Did eye just do that? Microsoft brings gaze tracking to Windows 10
Beta tech on Insider builds now
Goodbye, keyboard. Goodbye, mouse. To use Windows, soon all you'll need is your vision.
In addition to native eye-tracking support, Windows 10 will eventually offer users the option to control the mouse, keyboard and text-to-speech with only their eyes and a camera, Microsoft CEO Satya Nadella announced last week at Redmond's annual "One Week" hackathon.
The tech, called Eye Control, will help lesser-abled individuals – such as those affected by motor neuron diseases – use computers without a mouse and keyboard.
Several companies already use basic eye tracking in their products. For example, Samsung's Galaxy S7 dims the screen when you look away, and Apple acquired the German eye-tracking company SensoMotoric instruments earlier this year – though no one's sure what for yet.
Microsoft says the idea for Eye Control came from the 2014 One Week event's winning project, "The Eye Gaze Wheelchair", which allowed a participant with amyotrophic lateral sclerosis to drive a wheelchair by looking at controls on a Surface device. The project inspired Microsoft to form a research group to study eye tracking – and the Windows team jumped on to support it on the OS.
Now Eye Control is available as a beta through Windows Insider Preview version 10.0.16251 or higher. A Tobii spokesperson said: "Eye Control for Windows is released by Microsoft, so the decision to include the functionality in Windows 10 Fall Creators update rests with them."
It only works with select cameras like the Tobii 4C (€159). According to Tobii, Eye Control lets users type by focusing on a word's first letter, glancing at others and focusing again on the last letter. They can move the mouse by looking at the area of the screen where they want the cursor.
Haiyue Yuan, a computer scientist at University of Surrey specialising in human computer interaction and usable security, is using eye-tracking data to help study how people use authentication systems, and warned that most participants have reported eye fatigue, suggesting that able-bodied users wouldn't reap the same benefits using Eye Control.
A spokesperson said: "Tobii's systems are tested for eye safety [(IEC/EN 62471), and we have had eye tracking systems deployed for over 10 years with users that uses eye tracking to communicate. We do not have reports of user fatigue caused by the eye tracker itself."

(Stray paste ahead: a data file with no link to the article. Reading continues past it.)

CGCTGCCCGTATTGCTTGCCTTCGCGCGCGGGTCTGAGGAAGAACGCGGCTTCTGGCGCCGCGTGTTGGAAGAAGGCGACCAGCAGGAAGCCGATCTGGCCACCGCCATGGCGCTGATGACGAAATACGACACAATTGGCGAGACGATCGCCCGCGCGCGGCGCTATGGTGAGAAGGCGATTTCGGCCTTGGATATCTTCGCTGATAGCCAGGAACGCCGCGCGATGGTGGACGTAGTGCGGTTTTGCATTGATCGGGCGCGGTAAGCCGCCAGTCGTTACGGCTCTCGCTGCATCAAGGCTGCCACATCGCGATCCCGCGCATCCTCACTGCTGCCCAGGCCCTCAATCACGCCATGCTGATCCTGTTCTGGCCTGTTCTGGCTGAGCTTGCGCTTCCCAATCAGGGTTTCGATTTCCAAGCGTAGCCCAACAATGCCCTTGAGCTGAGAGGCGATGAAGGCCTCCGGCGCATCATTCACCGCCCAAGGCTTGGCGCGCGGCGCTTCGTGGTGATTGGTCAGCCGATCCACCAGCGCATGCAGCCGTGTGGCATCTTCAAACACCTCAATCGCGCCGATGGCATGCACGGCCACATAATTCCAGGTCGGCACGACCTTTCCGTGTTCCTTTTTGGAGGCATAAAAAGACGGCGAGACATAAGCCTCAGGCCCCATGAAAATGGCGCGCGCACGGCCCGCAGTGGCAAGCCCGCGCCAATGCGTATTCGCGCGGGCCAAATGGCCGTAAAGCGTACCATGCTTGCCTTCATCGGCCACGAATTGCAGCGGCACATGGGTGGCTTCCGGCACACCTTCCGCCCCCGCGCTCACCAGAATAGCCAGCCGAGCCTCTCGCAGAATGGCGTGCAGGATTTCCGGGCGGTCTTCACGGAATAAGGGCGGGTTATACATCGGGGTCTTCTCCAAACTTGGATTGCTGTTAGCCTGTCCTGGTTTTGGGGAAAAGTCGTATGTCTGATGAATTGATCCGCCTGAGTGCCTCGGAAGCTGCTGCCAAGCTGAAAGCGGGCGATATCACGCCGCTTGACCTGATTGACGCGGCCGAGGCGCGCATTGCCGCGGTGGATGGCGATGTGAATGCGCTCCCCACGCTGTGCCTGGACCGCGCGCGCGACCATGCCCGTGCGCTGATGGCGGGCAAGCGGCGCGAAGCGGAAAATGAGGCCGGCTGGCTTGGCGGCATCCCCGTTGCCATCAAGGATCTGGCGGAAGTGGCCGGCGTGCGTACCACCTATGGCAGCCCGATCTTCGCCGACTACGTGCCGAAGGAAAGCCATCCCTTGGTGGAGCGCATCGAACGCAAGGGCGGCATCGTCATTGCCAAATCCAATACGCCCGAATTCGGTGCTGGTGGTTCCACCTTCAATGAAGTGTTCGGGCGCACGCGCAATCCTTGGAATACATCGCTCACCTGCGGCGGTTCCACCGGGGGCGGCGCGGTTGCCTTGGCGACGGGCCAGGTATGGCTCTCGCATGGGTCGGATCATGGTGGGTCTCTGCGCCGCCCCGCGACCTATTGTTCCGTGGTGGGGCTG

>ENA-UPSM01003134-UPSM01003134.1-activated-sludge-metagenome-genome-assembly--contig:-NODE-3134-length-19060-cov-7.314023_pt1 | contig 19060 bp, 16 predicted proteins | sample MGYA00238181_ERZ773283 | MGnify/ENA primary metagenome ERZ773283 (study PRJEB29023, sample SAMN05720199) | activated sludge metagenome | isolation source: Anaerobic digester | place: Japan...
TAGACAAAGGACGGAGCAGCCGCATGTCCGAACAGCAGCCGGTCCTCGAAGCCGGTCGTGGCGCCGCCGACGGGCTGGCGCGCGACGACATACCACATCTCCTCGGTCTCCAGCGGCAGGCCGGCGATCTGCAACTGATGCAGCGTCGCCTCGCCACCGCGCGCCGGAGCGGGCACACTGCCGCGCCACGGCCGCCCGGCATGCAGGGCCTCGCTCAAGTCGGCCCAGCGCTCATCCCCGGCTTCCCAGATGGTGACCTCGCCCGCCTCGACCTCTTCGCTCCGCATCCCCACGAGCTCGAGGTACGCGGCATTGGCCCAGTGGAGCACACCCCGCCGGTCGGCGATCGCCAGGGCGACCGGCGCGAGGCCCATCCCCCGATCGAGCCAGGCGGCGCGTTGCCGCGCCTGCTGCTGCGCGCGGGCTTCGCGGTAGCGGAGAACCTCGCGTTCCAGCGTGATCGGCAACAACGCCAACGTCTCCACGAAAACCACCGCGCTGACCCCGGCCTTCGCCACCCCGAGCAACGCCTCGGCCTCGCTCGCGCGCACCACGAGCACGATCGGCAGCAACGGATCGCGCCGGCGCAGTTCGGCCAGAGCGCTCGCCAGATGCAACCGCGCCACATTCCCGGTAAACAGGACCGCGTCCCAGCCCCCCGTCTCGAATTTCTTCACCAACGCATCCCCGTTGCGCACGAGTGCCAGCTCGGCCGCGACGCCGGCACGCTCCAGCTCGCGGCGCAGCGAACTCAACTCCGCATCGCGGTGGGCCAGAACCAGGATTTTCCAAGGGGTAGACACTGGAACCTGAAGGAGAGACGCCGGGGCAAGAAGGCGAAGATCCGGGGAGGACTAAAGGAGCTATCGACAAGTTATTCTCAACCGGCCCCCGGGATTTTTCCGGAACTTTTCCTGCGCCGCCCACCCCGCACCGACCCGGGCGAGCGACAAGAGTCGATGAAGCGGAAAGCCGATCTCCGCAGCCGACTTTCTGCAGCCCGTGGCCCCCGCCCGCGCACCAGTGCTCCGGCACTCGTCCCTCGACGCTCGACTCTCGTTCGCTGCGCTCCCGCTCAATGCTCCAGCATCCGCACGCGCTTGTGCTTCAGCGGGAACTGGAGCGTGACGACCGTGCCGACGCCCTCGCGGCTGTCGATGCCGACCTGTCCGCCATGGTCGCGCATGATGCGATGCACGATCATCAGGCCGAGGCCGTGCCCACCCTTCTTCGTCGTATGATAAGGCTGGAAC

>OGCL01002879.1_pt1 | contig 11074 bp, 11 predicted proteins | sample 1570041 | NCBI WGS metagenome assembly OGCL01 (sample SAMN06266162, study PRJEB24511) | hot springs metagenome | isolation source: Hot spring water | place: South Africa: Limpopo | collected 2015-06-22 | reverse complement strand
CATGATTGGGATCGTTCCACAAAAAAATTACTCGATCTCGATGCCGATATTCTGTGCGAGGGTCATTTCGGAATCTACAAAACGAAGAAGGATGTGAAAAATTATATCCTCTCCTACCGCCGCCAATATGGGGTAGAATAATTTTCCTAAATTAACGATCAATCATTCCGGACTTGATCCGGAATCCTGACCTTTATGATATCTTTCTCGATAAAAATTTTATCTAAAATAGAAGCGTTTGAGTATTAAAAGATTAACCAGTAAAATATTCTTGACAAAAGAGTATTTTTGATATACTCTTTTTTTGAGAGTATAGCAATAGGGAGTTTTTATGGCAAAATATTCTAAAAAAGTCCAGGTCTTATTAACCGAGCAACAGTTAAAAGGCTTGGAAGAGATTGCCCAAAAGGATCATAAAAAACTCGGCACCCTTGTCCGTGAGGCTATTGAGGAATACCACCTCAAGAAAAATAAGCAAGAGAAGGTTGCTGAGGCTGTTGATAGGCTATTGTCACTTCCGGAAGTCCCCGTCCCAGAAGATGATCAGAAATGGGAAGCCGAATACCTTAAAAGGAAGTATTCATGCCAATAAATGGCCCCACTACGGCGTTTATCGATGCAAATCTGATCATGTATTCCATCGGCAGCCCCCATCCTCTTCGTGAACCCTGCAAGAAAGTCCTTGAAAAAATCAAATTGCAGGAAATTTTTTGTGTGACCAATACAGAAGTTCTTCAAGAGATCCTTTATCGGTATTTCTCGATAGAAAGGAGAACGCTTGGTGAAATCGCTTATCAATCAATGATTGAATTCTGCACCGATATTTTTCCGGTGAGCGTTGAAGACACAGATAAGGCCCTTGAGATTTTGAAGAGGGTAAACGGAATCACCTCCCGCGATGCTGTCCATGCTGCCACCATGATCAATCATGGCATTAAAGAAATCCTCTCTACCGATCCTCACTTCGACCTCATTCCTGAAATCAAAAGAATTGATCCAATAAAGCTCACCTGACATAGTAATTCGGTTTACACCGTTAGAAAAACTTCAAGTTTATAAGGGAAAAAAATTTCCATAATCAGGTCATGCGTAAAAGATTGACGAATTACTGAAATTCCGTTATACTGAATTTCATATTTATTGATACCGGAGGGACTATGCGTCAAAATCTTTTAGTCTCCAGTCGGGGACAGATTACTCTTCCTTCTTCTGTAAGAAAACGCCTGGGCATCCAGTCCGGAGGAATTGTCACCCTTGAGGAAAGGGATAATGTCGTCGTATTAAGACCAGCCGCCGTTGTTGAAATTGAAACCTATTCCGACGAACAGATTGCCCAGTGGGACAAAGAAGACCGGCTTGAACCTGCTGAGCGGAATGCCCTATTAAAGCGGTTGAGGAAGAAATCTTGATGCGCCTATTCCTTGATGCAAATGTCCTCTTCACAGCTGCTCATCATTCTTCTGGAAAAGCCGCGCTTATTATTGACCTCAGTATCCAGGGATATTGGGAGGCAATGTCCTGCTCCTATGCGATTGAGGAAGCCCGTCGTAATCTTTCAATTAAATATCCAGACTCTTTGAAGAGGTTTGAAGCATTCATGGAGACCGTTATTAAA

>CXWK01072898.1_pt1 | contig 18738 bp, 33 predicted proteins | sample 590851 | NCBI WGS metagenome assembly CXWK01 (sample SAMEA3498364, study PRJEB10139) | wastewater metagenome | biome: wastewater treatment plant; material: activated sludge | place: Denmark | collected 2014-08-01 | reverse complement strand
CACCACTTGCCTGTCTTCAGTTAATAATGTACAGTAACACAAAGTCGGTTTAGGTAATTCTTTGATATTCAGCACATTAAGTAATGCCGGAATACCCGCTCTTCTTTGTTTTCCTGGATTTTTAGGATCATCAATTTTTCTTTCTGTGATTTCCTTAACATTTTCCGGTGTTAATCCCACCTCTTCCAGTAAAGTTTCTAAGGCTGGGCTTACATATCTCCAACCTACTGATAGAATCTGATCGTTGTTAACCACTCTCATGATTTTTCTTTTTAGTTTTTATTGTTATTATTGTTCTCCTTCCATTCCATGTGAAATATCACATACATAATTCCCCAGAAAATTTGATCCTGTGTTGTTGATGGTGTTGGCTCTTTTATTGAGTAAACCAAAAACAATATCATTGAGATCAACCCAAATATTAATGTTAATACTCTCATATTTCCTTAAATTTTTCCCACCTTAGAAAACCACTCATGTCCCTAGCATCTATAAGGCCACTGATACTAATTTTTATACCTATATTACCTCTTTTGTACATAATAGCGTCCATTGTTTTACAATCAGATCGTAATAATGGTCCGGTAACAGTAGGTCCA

Yuan added that, like with a physical keyboard or mouse, there would be the risk of hacking if you use eye tracking for authentication or access control. Any privacy concerns would revolve around whether it was possible to identify individuals with the eye-tracking data, and whether it was stored.
A Tobii representative responded: "Since Tobii's technology is part of the Windows Hello system, Microsoft has the responsibility to ensure that the total system cannot be hacked. We do also perform security reviews of our software and system architecture to avoid security vulnerabilities."
Several studies have been able to determine personally identifiable information from eye-tracking data. For example, this 2012 study published in Pattern Recognition Letters was able to occasionally figure out pupil diameter and gaze velocity, while this 2014 study also found that gaze could be used for individual identification. Yuan said eye-tracking data is not as accurate as other forms of biometrics, so there's no consensus in the research community about whether it would be personally identifiable info (and hence covered under data protection laws).
According to the Tobii Eye Tracking Core Software EULA: "We strive to continuously enhance the user experience by collecting anonymous usage data and use that as basis for improvements. If you participate, the data will be transmitted securely, recorded and stored anonymously to be identifiable only by random tokens. We might collect anonymous usage data such as (i) Software usage (e.g., feature usage) (ii) data on interactions with third party applications (e.g., gaze interaction on the desktop), and (iii) general system-related information (e.g., CPU, memory)."
A Tobii spokesperson told The Register: "Tobii does not store eye-tracking data offline or in the cloud for consumers. In our developer EULA we specifically do not permit storage of data offline or sending it to another computer for privacy concerns."
The Windows Insider Program Agreement as of August 2 notes the program's services can "automatically collect and transmit data to Microsoft and its partners regarding activities on your devices, including personal information".
Redmond details how it stores Windows Hello information on devices in an encrypted form here.
The Information Commissioner's Office has not responded for a request for comment about whether eye-tracking data would be considered a "biometric" under UK data protection laws or the upcoming GDPR legislation. Microsoft did not respond to a request for comment. ®